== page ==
The following excerpt is from an op-ed that first appeared in STAT News on January 11th, 2024.

My daughter Katie was born with severe disabilities. She went on to develop profound autism, attention deficit disorder, and obsessive-compulsive disorder. The hardest part for her is knowing that she’s different but not understanding how or why. My career as a health care manager and now a researcher has been derailed and fragmented because I have a profoundly disabled daughter who has undergone so many treatments and required special schools.

Still, she has grown up. At 21, she now has health insurance and stable income through Medicaid and Social Security. She is fortunate to live in 24/7/365 state-supervised residential housing. The abrupt transition from school-age support to limited adult services is aptly termed “the cliff.” I often wonder: What will happen to my daughter when I am too old to advocate for her?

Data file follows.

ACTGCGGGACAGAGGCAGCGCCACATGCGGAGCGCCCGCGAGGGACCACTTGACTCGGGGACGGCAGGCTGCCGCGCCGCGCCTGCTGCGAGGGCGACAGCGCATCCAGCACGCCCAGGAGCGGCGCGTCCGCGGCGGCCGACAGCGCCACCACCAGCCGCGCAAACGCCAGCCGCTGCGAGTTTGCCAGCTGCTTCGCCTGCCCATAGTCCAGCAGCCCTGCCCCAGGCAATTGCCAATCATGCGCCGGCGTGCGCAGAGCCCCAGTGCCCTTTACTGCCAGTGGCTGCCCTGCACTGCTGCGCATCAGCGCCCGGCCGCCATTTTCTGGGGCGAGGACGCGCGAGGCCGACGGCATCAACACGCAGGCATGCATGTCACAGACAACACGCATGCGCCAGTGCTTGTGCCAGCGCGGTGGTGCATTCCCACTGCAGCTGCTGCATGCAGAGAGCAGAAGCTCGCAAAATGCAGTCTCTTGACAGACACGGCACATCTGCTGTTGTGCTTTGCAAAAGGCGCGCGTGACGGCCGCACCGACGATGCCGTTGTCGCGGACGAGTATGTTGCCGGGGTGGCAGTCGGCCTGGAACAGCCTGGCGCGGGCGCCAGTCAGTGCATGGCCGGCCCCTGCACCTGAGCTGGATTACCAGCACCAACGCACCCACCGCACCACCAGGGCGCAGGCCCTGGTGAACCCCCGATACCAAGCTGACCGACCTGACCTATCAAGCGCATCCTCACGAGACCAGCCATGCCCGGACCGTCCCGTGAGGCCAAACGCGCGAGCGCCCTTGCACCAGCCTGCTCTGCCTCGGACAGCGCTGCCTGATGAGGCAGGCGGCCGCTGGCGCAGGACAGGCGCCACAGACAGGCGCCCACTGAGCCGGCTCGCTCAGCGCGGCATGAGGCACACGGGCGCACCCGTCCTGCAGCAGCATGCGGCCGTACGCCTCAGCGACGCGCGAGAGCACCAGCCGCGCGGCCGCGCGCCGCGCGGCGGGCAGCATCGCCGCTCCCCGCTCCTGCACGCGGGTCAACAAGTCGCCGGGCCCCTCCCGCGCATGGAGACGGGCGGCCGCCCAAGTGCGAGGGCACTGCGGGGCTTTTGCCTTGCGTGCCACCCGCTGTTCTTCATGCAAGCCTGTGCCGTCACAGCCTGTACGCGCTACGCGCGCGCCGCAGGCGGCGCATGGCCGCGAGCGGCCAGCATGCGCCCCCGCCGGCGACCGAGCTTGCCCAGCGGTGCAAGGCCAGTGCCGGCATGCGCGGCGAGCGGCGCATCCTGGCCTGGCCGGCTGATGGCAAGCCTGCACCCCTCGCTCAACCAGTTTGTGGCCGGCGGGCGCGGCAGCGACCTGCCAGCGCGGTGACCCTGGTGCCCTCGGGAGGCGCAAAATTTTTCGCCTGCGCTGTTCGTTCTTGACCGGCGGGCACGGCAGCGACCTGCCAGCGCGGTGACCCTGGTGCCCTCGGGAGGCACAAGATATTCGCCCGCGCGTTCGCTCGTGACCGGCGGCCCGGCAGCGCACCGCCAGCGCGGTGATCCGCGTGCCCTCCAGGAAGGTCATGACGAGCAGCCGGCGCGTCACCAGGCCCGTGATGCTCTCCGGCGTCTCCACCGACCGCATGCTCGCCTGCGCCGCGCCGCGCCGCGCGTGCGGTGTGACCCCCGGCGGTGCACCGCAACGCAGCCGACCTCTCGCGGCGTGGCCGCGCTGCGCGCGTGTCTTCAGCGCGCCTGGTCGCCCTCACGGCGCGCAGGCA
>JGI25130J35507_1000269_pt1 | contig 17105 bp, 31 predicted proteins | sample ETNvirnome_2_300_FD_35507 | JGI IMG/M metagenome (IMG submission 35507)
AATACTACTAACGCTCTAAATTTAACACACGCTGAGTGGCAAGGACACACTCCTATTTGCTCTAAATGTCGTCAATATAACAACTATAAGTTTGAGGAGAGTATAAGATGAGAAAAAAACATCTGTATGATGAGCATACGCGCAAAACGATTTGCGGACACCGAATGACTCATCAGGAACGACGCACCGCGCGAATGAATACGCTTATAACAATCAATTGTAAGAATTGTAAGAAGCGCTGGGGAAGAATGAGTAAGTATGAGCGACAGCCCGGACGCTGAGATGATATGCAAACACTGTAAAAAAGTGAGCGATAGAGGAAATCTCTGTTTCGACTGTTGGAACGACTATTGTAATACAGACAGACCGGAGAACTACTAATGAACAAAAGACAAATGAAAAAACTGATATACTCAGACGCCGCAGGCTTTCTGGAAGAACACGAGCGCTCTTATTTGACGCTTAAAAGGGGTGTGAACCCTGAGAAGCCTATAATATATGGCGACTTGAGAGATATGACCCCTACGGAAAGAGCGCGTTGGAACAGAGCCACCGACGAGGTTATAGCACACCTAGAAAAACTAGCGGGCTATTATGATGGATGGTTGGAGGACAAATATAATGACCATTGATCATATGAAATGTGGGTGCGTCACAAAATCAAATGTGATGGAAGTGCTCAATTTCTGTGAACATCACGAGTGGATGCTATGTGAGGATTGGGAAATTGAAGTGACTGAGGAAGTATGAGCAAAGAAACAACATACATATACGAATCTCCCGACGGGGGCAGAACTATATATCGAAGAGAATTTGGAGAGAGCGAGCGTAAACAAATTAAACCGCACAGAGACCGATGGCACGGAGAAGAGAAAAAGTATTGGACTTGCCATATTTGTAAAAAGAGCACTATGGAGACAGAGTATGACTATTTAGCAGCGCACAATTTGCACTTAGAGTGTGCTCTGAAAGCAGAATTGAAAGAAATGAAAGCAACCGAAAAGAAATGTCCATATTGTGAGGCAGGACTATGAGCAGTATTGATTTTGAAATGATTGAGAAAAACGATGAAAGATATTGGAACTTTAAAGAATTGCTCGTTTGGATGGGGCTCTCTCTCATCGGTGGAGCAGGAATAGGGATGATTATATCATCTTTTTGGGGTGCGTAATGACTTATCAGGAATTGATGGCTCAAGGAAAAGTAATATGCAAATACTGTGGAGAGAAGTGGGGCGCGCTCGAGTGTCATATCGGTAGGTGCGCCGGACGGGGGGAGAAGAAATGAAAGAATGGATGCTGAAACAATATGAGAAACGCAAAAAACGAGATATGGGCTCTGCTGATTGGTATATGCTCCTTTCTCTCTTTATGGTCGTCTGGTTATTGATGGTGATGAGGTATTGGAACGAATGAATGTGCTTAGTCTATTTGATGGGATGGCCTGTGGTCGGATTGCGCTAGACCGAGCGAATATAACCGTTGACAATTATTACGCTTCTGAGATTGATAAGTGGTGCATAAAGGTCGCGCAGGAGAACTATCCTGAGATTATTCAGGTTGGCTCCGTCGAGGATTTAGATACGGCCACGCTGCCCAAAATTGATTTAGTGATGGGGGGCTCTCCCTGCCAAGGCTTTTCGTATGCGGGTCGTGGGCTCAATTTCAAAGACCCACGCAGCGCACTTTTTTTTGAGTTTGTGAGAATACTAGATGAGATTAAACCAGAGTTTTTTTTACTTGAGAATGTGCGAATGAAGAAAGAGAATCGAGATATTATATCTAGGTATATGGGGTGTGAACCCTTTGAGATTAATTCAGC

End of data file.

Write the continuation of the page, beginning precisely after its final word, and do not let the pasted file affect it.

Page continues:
The good news for both of us is that as of late September, the National Institutes of Health recognizes people with disabilities as a minority population that experiences health disparities. Other recognized health disparities groups include racial and ethnic minorities, people with low socioeconomic status, rural underserved communities, and sexual and gender minorities. This new designation will eventually bring new research-based, systemwide interventions, leading to improved health outcomes.

Twenty-seven percent of the U.S. population lives with a disability, and nearly half of those say they are in bad health. Those with disabilities face a greater incidence of physical and mental ailments, including obesity, diabetes, cardiovascular disease, addiction, and mental illness, as well as increased rates of morbidity and mortality. They struggle to access high-quality medical care and suffer from stigma, biases, and ableism. People with disabilities are also subject to social disadvantage and marginalization.

Read the entire op-ed here.


Lynne Moronski

Lynne Moronski, PhD, RN

Postdoctoral Fellow, Center for Health Outcomes and Policy Research, Penn Nursing

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